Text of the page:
wind power, wind energy, environment, environmentalism

April 18, 2011

The Nature Conservancy calls for killing 1 million birds, innumerable bats

A paper in PloS One by Nature Conservancy researchers describes how almost half of the more than 12,000,000 acres (19,305 square miles; 50,000 square kilometers) estimated by the Department of Energy to be required for 241 gigawatts of wind power as part of its plan of 20% of electricity from renewable sources by 2030 can be erected on "disturbed" land. Disturbed land includes croplands, hay and pasture lands, surface mines, and urban development.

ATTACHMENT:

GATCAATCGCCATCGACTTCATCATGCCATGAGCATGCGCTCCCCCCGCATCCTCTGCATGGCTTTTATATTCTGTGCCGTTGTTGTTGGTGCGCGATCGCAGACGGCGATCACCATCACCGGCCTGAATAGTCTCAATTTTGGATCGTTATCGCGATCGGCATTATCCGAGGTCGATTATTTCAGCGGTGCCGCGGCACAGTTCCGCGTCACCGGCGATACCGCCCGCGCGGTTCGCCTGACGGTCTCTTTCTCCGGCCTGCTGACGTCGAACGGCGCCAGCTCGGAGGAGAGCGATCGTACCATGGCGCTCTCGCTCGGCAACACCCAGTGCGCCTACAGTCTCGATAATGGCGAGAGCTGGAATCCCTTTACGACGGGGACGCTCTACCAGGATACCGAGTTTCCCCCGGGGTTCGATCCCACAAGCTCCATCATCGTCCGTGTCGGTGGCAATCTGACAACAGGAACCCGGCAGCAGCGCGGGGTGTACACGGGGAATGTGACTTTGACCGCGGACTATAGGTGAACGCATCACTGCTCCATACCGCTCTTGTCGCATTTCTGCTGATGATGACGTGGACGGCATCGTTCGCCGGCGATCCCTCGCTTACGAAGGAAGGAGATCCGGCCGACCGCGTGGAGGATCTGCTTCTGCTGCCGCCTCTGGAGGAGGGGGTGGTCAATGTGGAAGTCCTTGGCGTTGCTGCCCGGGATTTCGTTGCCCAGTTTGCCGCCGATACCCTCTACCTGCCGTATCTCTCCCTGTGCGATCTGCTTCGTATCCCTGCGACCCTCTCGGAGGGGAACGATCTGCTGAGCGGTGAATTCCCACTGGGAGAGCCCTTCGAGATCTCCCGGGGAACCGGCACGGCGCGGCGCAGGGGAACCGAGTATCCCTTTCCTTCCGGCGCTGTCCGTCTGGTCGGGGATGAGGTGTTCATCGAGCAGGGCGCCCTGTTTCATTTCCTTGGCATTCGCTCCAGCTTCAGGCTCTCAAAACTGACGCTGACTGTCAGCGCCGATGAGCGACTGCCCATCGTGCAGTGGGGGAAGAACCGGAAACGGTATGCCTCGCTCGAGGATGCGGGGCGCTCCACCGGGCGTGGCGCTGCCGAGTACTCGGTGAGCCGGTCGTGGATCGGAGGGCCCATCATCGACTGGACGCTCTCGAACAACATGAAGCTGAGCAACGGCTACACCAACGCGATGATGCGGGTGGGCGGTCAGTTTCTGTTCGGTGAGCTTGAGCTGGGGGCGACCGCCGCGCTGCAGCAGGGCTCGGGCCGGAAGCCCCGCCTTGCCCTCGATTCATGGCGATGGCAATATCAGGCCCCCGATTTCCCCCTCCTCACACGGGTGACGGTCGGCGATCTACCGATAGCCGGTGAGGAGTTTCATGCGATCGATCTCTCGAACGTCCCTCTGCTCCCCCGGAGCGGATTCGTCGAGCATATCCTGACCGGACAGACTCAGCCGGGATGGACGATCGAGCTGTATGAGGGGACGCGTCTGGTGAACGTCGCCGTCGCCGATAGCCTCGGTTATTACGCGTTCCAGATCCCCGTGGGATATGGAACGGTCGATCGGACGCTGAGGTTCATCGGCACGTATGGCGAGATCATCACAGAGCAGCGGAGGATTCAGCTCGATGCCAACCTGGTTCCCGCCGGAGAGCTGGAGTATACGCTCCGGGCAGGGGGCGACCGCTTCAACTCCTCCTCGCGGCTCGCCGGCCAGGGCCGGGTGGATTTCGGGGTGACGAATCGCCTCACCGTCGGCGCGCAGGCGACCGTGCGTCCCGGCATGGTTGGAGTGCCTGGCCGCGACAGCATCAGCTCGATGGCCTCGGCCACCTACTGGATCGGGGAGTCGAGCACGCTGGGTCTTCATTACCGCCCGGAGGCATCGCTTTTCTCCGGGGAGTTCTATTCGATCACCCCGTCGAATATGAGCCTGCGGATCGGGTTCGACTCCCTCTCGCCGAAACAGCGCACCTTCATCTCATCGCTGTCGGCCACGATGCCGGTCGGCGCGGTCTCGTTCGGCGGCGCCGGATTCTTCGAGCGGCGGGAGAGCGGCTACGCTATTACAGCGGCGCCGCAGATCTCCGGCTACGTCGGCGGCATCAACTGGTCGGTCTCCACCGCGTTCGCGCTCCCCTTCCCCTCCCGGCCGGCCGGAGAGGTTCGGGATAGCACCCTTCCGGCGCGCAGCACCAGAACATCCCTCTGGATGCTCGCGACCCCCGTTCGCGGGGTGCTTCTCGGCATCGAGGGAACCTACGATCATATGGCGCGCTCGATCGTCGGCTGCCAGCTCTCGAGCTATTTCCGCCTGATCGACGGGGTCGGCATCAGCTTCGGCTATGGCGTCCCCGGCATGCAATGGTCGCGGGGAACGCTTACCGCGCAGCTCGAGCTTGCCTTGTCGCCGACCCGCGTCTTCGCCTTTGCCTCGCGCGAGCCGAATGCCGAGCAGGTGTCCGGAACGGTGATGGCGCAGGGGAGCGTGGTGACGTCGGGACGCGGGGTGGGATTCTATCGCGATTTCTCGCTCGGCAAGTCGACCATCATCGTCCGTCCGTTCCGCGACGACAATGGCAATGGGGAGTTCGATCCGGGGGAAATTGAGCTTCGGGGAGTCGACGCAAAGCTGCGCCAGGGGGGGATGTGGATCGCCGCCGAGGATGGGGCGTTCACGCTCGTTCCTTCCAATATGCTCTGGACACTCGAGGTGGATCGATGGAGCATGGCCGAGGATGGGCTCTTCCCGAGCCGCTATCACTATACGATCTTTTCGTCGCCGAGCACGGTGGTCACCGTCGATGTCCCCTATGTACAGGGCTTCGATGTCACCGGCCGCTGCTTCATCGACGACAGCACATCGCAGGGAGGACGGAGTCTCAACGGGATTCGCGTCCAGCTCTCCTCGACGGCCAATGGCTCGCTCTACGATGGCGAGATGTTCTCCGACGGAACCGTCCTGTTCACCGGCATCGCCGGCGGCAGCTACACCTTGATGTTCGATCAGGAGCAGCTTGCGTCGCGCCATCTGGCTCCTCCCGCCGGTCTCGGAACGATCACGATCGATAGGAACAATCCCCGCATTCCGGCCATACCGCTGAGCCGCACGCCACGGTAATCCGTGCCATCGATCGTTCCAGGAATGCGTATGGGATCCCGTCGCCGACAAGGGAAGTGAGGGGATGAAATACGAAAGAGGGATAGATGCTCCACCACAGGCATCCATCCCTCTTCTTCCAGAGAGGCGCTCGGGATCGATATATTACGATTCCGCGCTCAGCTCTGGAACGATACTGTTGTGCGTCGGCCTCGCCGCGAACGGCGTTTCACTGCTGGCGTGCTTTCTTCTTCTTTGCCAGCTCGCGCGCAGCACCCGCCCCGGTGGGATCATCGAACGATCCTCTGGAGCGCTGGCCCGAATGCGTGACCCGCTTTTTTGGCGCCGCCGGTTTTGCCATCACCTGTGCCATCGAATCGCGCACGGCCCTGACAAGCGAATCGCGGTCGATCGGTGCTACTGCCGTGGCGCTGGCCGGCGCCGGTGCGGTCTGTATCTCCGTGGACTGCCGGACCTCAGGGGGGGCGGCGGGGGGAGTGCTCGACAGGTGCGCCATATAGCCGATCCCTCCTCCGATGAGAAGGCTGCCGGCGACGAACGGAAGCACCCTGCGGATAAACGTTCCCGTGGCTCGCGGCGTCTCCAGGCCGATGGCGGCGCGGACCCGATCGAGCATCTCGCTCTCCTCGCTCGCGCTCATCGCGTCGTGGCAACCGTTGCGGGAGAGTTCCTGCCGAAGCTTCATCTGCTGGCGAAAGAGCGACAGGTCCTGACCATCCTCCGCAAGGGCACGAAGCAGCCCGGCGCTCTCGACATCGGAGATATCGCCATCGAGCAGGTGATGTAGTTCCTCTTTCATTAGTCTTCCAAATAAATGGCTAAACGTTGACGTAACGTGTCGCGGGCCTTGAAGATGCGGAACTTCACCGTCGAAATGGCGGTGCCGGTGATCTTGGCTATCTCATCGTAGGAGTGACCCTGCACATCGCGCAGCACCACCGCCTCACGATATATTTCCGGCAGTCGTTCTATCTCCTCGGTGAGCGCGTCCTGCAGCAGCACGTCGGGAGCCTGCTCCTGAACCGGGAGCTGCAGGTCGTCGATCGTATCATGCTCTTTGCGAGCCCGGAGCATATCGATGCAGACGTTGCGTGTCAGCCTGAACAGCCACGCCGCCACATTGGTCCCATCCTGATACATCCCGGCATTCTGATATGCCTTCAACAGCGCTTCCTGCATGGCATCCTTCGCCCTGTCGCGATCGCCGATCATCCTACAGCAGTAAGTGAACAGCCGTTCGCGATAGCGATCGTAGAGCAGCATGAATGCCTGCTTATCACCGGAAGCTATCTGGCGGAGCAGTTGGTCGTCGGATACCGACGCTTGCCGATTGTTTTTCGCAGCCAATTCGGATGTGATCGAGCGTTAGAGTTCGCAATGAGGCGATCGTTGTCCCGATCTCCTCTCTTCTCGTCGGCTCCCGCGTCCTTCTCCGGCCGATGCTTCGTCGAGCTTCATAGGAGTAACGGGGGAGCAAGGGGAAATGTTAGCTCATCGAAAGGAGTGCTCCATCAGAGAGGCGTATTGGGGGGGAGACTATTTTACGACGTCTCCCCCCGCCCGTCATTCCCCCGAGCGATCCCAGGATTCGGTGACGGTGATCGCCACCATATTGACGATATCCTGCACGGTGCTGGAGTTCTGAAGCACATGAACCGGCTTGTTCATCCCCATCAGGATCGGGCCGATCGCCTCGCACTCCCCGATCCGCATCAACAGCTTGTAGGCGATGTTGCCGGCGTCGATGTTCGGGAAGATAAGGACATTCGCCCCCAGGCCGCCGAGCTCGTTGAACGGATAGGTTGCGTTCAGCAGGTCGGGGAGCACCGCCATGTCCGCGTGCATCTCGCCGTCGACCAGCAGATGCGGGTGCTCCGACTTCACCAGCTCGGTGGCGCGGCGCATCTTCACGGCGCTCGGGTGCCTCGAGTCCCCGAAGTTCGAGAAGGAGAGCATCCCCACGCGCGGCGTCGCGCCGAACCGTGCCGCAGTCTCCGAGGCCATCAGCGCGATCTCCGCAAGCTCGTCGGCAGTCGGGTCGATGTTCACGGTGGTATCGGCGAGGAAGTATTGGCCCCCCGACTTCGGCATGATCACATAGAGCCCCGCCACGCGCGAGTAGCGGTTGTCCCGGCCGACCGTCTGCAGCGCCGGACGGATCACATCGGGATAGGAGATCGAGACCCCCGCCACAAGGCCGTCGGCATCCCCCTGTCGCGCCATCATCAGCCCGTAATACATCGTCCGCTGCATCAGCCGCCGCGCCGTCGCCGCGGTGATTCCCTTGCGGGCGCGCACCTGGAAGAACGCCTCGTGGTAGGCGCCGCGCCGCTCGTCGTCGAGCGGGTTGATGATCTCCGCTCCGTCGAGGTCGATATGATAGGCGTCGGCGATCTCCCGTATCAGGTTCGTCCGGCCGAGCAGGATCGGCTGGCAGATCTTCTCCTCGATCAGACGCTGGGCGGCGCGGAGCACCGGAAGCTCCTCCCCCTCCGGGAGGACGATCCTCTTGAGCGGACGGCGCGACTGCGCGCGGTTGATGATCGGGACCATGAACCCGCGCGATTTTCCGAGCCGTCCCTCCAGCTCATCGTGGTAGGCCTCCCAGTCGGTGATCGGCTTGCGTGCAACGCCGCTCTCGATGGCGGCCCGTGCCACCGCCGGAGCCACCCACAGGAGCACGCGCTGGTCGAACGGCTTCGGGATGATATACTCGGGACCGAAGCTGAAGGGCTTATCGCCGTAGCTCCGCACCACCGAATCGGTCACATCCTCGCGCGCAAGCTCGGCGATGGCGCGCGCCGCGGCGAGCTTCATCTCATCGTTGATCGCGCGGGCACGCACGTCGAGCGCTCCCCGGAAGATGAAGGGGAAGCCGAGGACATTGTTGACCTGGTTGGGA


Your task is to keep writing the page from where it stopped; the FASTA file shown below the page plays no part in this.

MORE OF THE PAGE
Unfortunately, although the paper provides estimates of the total acreage of each of these, it does not provide how much wind development on each that they recommend, only the total. Since strip mining and mountaintop removal do not to a large extent exist in the high-wind states that the paper recommends focusing on, and urban/suburban areas are off-limits to giant wind turbines owing to health and safety concerns, The Nature Conservancy is apparently recommending that sprawling wind turbine facilities be primarily erected in the plains states on crop and pasture land. Which is already where development is focused.

That still leaves more than half, almost 7,000,000 acres (10,425 square miles; 27,000 square kilometers) to be developed on undisturbed land, i.e., in wild areas. How The Nature Conservancy can dare to call this scenario a "win-win for wind and wildlife" beggars belief.